“Everyone has the right to a standard of living adequate for the health and well-being of himself and of his family, including food, clothing, housing and medical care and necessary social services.”The Universal Declaration on Human Rights (article 25)
Australian law is not completely clear about environmental legal rights. “Health and well-being” includes many issues. These are health, decent housing,water, food, culture, the participation in community life,and the right to freedom of speech. How these laws are applied is a complex matter. The following article addresses three key areas. What are the concerns? How have Australians addressed these rights? And, what can you do to ensure your legal rights?
What are the concerns?
The word “including” suggests many concepts. “Deprived of life” applies directly to your right to enjoy a healthy, clean environment. Disasters such as the Chernobyl nuclear tragedy and Bhopal gas leakage are obvious examples. Less clear are situations that involve property rights and contamination from logging, oil contamination and mining. While many health concerns stem from various types of pollution, these are often more difficult to pinpoint. Additionally, changes in climate may lead to health related problems. Rising sea levels and violent weather may stem from environmental impact, highlighting the need for climate change prevention. These concerns hold true especially with regard to individual, family and community rights.
How have Australians addressed these rights?
A few years ago, The Australian Federal Government founded a ‘National Human Rights Consultation.’ Their purpose was to encourage debates about human rights protection in Australia. An independent committee was developed to collect written public submissions about major concerns. The areas addressed included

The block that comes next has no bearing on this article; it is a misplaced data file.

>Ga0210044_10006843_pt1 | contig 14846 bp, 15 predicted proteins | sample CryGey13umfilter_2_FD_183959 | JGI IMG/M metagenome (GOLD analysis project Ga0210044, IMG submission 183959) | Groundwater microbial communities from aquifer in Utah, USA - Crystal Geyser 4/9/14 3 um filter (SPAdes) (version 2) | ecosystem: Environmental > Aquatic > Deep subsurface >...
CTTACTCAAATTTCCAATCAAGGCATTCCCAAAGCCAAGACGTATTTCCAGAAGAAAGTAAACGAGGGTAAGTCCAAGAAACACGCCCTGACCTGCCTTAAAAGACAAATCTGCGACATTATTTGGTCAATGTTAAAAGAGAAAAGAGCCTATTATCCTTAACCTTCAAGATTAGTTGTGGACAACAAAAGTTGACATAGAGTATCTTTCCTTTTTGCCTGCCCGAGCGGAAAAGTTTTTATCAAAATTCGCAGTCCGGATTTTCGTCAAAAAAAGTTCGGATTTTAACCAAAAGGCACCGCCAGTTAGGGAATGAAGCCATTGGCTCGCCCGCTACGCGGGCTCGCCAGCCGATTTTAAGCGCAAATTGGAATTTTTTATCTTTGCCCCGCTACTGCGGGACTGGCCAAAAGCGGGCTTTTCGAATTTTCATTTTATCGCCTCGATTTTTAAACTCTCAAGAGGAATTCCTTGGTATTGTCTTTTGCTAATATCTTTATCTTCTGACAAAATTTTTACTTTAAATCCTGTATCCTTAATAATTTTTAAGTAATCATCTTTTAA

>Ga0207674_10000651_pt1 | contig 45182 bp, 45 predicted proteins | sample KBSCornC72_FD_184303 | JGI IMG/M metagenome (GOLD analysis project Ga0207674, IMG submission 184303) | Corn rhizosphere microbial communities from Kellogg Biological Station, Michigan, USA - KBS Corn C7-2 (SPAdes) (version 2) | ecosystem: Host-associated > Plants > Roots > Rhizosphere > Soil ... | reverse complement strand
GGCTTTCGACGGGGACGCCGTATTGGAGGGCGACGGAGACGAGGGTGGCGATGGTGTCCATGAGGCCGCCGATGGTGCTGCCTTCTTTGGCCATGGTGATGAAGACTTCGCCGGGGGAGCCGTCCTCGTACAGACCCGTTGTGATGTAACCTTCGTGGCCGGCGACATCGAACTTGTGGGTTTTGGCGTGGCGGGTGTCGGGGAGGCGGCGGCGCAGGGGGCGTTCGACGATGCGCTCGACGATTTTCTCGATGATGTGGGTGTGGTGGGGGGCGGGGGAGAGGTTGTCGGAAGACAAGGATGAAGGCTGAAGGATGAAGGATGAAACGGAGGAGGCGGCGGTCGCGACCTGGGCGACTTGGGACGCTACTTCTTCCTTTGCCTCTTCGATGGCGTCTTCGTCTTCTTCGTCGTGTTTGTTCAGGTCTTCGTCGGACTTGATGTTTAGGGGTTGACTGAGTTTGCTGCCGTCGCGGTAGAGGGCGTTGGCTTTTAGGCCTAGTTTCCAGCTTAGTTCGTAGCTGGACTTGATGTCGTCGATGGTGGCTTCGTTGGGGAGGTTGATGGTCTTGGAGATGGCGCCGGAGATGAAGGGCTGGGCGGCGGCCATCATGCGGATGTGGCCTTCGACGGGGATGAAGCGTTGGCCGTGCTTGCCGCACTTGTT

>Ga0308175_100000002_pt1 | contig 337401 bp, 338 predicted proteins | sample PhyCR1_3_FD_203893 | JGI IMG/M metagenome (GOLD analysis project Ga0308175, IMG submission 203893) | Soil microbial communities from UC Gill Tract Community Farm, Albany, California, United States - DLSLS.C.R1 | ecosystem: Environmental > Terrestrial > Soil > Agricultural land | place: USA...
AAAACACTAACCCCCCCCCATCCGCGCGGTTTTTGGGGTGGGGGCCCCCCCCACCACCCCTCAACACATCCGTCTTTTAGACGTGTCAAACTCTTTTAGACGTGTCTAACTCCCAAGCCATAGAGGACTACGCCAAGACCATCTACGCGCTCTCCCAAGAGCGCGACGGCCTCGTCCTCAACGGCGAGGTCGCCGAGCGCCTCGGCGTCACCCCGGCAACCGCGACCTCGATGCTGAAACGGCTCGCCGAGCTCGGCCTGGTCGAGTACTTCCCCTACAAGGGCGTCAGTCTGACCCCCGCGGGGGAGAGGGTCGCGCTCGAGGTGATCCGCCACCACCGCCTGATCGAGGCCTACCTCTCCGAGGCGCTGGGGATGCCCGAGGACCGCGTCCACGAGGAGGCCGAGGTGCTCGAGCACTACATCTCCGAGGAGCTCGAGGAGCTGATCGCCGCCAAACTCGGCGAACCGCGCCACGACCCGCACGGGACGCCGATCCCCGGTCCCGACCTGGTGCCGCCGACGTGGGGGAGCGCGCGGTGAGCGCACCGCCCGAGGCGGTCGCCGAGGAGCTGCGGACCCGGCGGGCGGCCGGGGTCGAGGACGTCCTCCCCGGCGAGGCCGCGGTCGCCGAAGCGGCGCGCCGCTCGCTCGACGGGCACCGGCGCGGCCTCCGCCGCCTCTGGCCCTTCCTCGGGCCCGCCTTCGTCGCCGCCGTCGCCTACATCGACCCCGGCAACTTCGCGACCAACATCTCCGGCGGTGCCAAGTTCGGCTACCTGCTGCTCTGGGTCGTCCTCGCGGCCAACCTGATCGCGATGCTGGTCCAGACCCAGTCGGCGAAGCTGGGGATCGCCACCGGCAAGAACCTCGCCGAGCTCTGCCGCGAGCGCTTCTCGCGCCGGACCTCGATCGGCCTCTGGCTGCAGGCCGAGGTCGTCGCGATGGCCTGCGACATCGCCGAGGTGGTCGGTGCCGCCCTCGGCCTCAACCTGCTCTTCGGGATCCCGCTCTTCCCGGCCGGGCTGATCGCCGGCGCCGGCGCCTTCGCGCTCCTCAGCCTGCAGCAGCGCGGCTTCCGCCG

- Which human rights were to be protected?
- Were these rights adequately promoted and protected?
- If not, how could Australia better promote and protect human rights?
While progress is being made, and limited state legislation protects some human needs (i.e. discrimination legislation), legal protections for civil, political, economic, social and cultural rights continue to be somewhat vague. Additionally, Australian health laws do not specifically address many ‘environmental rights,’ such as the legal right to healthy and clean surroundings.
What can you do to ensure your legal rights?
There are many issues surrounding Australian Environmental Laws. Matters such as which rights need to be addressed, what type of legislation is appropriate, and who should be held responsible. The best answer is to get active. As an Australian, you can read up on existing laws. You can write letters and become politically involved. Another way is to contact an online lawyer to learn more about recent changes in regulations. Moreover, if you believe that your community ‘clean environment’ rights have been violated, you can help coordinate a collaborative lawsuit.
The bottom line is that everyone does have a legal right to quality of life, supported by a clean environment. Not only are your basic legal rights a concern, the health and well-being of your family and the members of your community may be at stake.